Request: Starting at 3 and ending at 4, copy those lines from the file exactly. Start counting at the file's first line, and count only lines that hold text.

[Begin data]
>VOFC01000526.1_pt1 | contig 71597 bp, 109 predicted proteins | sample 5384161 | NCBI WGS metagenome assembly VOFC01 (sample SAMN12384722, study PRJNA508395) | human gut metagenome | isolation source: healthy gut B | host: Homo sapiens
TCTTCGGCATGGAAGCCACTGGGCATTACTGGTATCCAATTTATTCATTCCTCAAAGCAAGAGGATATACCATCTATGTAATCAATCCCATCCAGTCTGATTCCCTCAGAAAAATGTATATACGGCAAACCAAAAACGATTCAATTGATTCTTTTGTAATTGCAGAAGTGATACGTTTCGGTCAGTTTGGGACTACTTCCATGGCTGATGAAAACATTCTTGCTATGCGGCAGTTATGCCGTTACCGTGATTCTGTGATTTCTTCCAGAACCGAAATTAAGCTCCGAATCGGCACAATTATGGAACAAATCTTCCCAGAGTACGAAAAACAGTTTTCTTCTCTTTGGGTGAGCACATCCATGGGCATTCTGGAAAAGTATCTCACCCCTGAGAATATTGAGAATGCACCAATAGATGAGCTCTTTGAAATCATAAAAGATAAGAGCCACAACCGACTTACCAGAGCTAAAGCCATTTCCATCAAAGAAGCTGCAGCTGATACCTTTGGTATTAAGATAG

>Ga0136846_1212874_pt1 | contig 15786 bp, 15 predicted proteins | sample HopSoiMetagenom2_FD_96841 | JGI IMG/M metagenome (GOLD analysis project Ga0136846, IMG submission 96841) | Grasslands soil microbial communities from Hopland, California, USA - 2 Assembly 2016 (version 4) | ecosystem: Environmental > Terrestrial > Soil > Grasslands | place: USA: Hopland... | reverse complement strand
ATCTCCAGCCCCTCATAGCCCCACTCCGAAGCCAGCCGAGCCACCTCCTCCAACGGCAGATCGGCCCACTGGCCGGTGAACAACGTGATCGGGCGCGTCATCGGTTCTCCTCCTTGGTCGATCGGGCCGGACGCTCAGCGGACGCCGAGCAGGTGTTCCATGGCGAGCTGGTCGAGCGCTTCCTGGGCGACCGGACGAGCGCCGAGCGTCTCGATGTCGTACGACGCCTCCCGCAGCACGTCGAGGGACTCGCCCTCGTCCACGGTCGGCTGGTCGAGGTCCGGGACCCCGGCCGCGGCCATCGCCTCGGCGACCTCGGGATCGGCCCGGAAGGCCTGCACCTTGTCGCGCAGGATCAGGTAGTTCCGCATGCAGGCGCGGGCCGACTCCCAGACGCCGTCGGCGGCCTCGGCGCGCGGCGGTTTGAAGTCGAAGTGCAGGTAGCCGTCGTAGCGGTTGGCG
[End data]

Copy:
>Ga0136846_1212874_pt1 | contig 15786 bp, 15 predicted proteins | sample HopSoiMetagenom2_FD_96841 | JGI IMG/M metagenome (GOLD analysis project Ga0136846, IMG submission 96841) | Grasslands soil microbial communities from Hopland, California, USA - 2 Assembly 2016 (version 4) | ecosystem: Environmental > Terrestrial > Soil > Grasslands | place: USA: Hopland... | reverse complement strand
ATCTCCAGCCCCTCATAGCCCCACTCCGAAGCCAGCCGAGCCACCTCCTCCAACGGCAGATCGGCCCACTGGCCGGTGAACAACGTGATCGGGCGCGTCATCGGTTCTCCTCCTTGGTCGATCGGGCCGGACGCTCAGCGGACGCCGAGCAGGTGTTCCATGGCGAGCTGGTCGAGCGCTTCCTGGGCGACCGGACGAGCGCCGAGCGTCTCGATGTCGTACGACGCCTCCCGCAGCACGTCGAGGGACTCGCCCTCGTCCACGGTCGGCTGGTCGAGGTCCGGGACCCCGGCCGCGGCCATCGCCTCGGCGACCTCGGGATCGGCCCGGAAGGCCTGCACCTTGTCGCGCAGGATCAGGTAGTTCCGCATGCAGGCGCGGGCCGACTCCCAGACGCCGTCGGCGGCCTCGGCGCGCGGCGGTTTGAAGTCGAAGTGCAGGTAGCCGTCGTAGCGGTTGGCG